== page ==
All winter long, my dad had the stock truck tied up in what we called the “shed.” The shed was actually one of the more modern buildings on the farm. Half of it was horse stalls and a hay loft, and the other half had a concrete floor with two bays where trucks, tractors, combines, whatever, could be worked on (and most of it needed repaired more often than not), and a massive tool bench where no one but Dad could find any specific tool in the pile. One bay during the winter of 1962 and spring of 1963 was occupied by my dad’s creation of a camper built on the bed of the truck. Warren McCarthy, Dad’s close friend, was renting his camper for the trip. But Dad, in typical penny-pinching Welsh Wilson fashion that I, too, inherited, decided to build his own.
With each day, the excitement built for our western excursion during the summer of 1963. The idea was to travel with the McCarthy’s in campers throughout all the states west of the Mississippi during what amounted to almost a three-month tour. Brothers Larry and Chuck would handle the farm duties and Dad’s fuel delivery business in his absence. This was an enormous opportunity for adventure! Even my second-grade teacher (and Dad’s cousin) Elizabeth Richards gave me a travel journal to collect coins from each state and write about what we saw. It was a big deal. When we returned, we made the local Ravenna, Ohio Record Courier Community Page. There were so many things that we did and saw on that “Great Trip West.”
From time to time, I will write about that trip in the Farm Chronicles, which could be a book in of itself. One of the stops along the way was in the Black Hills of South Dakota. In Custer State Park in 1963, you could see the herds of buffalo in the open range from afar as you were driving down the two-lane road. They looked small from a distance, but they were huge when you approached them, seemingly tame, but not something you would want to test. Then there were the donkeys. They were the highwaymen of the trip. Wandering purposely in the road, they curiously would stop any vehicle they could, even sticking their noses inside the windows, hoping for a carrot or some other food. They stubbornly would not move until they got what they wanted. Like any cowboy, and particularly an 8-year-old cowboy, I wanted to see if I could ride one of those donkeys.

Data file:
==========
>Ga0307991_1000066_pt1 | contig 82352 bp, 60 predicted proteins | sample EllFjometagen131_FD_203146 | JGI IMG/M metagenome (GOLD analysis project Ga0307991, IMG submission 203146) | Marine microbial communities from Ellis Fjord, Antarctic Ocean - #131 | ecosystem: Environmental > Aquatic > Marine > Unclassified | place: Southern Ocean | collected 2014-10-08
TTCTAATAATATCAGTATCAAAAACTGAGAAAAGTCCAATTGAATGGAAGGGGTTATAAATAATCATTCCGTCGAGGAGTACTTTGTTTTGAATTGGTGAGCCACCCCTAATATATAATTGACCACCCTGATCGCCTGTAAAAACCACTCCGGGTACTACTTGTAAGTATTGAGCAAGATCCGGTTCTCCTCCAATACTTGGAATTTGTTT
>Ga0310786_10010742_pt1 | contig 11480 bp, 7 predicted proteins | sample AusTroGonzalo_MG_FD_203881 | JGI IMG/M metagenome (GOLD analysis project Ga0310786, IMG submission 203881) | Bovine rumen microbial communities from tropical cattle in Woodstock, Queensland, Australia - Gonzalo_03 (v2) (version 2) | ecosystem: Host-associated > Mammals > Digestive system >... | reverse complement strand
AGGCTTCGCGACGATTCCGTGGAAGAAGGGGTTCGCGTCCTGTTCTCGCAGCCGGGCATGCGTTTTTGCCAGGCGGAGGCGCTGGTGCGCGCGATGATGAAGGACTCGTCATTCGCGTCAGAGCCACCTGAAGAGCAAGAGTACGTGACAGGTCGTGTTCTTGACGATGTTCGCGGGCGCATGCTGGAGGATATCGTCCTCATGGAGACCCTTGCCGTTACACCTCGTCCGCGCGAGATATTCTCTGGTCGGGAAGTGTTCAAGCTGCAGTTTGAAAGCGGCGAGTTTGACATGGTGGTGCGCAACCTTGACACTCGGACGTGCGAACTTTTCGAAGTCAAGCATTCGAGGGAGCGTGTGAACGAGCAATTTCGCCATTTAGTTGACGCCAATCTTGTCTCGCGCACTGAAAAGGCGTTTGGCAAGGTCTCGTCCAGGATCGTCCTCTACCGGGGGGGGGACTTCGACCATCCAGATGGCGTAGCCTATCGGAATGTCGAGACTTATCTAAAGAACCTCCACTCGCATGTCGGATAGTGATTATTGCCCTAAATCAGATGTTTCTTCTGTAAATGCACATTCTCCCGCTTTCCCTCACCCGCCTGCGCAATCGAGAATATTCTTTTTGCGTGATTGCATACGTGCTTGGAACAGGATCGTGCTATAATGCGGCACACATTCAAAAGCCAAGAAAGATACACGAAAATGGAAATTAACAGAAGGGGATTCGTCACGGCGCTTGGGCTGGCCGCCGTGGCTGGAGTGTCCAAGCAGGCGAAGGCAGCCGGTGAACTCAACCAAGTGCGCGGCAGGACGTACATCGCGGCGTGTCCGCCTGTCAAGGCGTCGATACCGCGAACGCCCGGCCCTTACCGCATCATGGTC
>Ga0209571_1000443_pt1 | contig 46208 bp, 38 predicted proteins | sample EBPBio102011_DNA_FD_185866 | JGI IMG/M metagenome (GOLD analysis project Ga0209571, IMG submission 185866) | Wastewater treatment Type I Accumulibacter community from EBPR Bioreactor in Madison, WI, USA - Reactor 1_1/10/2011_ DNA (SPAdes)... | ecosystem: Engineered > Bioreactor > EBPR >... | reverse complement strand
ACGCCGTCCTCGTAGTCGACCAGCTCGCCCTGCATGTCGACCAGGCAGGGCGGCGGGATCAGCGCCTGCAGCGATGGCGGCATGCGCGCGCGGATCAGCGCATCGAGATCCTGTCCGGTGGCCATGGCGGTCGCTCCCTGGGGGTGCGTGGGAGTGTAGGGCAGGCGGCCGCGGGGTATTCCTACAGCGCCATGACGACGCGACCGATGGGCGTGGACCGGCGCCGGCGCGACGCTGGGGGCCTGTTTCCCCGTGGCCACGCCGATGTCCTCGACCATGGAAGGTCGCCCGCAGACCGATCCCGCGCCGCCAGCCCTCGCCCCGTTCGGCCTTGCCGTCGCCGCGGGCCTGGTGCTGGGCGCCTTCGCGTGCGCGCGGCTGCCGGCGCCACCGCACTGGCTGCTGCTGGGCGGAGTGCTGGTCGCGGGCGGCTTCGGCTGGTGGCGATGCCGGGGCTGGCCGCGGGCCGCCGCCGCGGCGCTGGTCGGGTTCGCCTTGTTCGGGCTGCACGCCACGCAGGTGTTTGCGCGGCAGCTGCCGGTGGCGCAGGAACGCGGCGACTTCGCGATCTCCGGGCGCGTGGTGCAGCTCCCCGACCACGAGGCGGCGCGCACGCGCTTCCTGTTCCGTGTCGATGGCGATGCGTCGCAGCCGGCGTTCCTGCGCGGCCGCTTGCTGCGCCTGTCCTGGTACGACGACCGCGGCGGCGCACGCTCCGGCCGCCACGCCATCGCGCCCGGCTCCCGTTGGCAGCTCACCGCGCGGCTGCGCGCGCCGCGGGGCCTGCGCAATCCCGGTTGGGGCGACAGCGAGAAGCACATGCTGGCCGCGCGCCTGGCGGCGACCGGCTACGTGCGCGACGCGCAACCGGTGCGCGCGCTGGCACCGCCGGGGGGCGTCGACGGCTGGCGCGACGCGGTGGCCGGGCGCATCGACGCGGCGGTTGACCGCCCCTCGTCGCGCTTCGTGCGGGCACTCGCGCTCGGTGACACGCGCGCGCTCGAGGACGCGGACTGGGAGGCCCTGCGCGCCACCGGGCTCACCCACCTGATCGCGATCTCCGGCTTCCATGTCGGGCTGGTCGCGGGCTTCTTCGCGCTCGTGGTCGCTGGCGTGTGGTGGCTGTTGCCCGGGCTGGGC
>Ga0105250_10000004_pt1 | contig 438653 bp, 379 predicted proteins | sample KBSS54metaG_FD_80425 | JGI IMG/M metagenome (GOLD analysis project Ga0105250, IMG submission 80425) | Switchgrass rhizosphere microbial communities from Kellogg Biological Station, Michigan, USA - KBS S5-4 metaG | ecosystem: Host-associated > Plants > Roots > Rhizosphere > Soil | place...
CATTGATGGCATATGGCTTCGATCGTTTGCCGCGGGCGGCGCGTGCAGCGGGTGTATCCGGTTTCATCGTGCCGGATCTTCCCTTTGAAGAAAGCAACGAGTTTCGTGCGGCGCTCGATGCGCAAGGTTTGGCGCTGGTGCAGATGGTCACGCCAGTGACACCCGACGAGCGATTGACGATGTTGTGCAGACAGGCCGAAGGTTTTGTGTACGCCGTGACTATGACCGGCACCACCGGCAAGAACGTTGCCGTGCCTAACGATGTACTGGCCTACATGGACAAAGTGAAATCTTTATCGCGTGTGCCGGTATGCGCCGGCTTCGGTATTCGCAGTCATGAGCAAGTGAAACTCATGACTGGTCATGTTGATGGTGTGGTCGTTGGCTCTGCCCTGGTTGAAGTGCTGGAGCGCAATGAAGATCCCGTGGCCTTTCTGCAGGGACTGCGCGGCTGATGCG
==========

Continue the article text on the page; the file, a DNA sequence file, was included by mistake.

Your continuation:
Dad understood. He rode whatever animal he could, just to say he did it. I was the same way. We are hijacked on the road anyway by these sweet street outlaws, so why not try to ride one of them? No bridle. No saddle. No halter. Just me and the wild donkey. Mom was very skeptical. Dad cautiously lifted me up and I gently swung my leg over his withers. He just put his ears up and lowered his head, kind of posing for the picture. He was rewarded with an apple. Later, we found out that we weren’t supposed to ride them. Psalm 104 begins with “Bless the Lord, O my soul.” Verses 10-11 say, “He sends the springs into the valleys, which run among the hills. They give drink to every beast of the field: the wild donkeys quench their thirst.” ‘And God provides for those Black Hills road agents through riders of the sage like me.